More than 10,000 years ago, the ancestor of domestic sheep did not have wool. Not in the traditional sense, anyways. The mouflon sheep at your right is considered the ancestor of "wool" sheep. Their hair/wool is soft and sheds annually in the spring and summer. The soay sheep (below left) is another example of a wild sheep with the most natural of wool, the kind that doesn't just keep growing.
People could still spin the fiber, it just needed to be collected instead of shorn and there wasn't a lot of it to use. So thus the domestication process began.
It's amazing how so very different domestic sheep are from their wild ancestors. Most breeds have long, wooly tails - wild sheep do not. Sheep tails' are generally docked, sometimes leaving the animals with absolutely no rear-end protection. Wild sheep have hair or shedding wool - domestic sheep, if left unshorn, would die from exhaustion or heat stroke within a couple of years or be burdened with 50+ lbs of extra wool. We took perfectly adaptable creatures and selectively bred for traits that are useless in nature and, even more tragic, deadly for the animals without our intervention. How arrogant of us to make these animals so reliant on humans that, if left to their own devices, would probably become weighed down by wool and die within a few years (months if in arid, desert climates).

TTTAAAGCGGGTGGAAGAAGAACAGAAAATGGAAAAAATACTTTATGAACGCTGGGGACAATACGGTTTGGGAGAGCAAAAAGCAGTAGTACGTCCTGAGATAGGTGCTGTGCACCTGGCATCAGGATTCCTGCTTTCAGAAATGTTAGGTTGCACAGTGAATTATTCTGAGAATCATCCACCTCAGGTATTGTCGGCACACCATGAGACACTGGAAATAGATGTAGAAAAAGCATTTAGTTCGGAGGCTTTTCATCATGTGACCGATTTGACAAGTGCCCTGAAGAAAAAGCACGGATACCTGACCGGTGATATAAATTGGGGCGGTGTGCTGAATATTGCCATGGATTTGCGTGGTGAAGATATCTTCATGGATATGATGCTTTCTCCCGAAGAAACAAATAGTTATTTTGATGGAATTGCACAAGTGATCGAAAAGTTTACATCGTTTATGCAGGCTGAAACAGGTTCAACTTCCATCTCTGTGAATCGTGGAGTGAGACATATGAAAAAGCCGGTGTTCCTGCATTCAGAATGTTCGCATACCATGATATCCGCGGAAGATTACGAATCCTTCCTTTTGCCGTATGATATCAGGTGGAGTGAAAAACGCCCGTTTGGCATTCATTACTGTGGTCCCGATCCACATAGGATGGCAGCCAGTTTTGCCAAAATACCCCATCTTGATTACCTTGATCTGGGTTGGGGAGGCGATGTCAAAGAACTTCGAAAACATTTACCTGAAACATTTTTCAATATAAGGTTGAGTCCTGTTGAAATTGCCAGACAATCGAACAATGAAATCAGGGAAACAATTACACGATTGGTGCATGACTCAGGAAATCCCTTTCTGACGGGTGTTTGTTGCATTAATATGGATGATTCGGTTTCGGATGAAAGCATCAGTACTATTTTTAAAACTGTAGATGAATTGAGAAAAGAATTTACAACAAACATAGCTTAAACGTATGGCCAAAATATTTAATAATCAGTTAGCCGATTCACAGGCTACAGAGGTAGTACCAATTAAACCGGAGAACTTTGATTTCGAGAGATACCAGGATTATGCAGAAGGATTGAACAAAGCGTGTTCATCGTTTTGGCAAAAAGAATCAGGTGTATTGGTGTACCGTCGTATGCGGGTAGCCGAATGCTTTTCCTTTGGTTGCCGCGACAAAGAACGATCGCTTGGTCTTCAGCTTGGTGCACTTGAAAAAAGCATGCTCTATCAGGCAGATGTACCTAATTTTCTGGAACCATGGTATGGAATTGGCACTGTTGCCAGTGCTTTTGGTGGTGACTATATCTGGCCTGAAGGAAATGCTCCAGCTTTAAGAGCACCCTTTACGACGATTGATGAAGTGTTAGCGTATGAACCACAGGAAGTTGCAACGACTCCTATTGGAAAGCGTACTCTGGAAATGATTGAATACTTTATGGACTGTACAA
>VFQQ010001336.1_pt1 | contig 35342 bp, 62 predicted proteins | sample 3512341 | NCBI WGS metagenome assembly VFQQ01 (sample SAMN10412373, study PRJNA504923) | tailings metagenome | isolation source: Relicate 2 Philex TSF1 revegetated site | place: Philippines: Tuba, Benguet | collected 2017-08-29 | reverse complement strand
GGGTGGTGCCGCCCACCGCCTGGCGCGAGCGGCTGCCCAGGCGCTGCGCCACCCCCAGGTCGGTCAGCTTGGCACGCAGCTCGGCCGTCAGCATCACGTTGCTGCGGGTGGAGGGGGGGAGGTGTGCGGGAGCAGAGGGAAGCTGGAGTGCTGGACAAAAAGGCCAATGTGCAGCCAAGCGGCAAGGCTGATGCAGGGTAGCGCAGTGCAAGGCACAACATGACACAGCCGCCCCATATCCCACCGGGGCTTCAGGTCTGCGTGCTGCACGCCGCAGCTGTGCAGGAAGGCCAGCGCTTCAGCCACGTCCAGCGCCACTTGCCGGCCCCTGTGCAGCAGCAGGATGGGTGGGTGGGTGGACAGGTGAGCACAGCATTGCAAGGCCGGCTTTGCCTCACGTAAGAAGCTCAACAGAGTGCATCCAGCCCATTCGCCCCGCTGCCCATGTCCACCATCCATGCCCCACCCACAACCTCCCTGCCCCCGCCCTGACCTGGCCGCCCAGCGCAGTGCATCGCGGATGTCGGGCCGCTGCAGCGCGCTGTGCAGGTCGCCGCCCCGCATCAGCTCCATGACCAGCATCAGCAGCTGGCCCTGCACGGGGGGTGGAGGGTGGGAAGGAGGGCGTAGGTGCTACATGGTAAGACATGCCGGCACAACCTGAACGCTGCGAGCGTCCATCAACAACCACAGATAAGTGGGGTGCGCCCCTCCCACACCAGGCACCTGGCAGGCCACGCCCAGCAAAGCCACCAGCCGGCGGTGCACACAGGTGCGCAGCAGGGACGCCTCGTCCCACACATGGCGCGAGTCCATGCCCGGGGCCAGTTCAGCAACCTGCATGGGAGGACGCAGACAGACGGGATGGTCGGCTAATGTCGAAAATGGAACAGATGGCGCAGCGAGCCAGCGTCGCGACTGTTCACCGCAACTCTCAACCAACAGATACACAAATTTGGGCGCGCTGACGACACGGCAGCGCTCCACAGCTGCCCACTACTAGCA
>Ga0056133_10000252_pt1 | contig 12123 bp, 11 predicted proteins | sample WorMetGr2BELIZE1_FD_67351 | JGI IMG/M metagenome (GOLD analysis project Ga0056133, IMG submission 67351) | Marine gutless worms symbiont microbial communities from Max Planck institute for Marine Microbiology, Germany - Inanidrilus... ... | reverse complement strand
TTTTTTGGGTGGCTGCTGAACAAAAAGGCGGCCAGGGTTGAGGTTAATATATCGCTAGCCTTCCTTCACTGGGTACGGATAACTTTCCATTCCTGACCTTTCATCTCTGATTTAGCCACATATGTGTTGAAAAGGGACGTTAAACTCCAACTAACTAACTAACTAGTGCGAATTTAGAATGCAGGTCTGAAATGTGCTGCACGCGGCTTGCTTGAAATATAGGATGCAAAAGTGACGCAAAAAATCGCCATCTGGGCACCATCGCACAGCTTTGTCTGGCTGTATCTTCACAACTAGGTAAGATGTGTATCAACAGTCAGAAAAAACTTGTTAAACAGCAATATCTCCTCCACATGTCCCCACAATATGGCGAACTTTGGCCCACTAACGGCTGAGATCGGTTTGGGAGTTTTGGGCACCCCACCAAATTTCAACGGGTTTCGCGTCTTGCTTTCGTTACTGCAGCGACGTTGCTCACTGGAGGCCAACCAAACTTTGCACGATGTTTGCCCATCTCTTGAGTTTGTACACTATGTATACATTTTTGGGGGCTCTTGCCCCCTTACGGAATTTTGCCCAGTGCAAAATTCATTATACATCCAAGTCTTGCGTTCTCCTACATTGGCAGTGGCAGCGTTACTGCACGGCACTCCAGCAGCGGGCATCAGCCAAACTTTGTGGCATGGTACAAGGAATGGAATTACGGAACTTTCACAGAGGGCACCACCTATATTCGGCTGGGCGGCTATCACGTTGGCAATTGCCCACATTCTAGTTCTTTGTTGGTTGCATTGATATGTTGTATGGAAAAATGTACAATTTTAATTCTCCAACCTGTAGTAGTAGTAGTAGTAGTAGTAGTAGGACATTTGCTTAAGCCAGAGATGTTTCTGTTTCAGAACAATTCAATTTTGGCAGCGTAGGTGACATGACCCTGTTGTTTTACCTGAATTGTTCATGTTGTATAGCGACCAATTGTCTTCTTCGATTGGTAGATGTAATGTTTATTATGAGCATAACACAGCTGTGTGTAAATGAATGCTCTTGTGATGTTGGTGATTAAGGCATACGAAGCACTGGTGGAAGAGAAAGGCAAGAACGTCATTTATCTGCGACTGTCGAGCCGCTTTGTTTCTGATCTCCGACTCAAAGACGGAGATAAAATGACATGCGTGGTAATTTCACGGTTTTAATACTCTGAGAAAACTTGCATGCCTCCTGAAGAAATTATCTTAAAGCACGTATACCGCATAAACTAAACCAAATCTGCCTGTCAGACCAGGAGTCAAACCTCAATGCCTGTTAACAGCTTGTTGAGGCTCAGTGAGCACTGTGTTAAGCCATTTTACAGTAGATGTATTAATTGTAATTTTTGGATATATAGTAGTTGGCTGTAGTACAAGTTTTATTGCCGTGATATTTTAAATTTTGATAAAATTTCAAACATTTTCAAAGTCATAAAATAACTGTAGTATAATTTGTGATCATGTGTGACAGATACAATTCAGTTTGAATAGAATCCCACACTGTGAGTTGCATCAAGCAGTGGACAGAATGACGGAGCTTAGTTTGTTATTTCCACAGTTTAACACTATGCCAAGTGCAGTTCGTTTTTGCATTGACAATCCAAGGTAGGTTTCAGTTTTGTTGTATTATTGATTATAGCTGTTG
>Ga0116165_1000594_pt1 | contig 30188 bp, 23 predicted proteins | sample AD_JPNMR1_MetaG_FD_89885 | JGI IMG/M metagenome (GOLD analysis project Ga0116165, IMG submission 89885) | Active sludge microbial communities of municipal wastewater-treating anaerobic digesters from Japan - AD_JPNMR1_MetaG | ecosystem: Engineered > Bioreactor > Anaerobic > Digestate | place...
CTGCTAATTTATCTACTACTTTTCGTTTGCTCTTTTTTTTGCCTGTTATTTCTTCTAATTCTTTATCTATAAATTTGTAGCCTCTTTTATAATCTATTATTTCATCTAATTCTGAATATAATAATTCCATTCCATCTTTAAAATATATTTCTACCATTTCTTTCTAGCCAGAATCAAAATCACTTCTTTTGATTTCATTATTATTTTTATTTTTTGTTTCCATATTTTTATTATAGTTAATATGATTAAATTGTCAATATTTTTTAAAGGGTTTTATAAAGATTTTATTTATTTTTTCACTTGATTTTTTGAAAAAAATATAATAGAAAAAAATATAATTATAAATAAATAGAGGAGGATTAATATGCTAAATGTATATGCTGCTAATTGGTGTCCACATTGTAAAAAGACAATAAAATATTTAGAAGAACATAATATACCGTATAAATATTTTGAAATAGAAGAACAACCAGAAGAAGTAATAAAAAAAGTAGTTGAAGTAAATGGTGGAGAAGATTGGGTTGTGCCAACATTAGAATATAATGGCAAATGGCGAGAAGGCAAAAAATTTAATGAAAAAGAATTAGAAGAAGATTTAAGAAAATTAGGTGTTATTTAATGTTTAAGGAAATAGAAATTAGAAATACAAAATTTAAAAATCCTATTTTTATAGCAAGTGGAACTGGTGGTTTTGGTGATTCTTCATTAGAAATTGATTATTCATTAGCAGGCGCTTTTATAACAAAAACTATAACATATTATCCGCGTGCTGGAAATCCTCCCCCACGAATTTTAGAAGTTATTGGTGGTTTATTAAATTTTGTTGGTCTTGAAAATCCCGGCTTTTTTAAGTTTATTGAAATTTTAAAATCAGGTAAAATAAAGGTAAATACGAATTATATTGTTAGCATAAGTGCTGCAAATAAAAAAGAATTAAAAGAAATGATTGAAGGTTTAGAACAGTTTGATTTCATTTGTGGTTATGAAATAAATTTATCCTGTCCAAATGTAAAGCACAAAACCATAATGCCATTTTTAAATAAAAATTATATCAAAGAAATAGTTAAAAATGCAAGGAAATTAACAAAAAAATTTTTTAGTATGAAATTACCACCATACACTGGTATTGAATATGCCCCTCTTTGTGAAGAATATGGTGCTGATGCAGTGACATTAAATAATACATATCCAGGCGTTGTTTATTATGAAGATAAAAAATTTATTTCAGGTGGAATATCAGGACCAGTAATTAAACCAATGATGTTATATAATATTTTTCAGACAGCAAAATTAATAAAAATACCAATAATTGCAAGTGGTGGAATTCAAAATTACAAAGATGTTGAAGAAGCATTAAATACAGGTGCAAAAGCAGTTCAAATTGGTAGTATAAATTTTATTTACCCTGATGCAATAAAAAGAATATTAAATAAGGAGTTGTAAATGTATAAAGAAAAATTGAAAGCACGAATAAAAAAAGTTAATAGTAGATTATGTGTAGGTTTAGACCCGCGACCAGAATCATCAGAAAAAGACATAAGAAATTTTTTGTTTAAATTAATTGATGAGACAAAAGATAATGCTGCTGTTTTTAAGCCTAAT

The sheep at the sanctuary are a variety of different breeds. Some have really thick wool that you cringe looking at (imagine wearing an extra 20 lbs!) others have less wool to worry about. They are all sheared annually to prevent heat stroke and overgrowth of the wool. We do not tail dock or dehorn the sheep, either. None of the tailed sheep have had problems with blowfly or pooping, either. Trying to keep them as natural as possible is, unfortunately, impossible so we strive to keep them comfortable and happy instead.
So the next time you go shopping, give some thought to what you purchase. Wool is not natural for the sheep, it's uncomfortable and can be deadly. Animals are tail-docked and some have their rear-flaps cut off without pain relief in a process called mulesing. Many are often dehorned and castrated without pain relief. Try other natural alternatives, like cotton or hemp.
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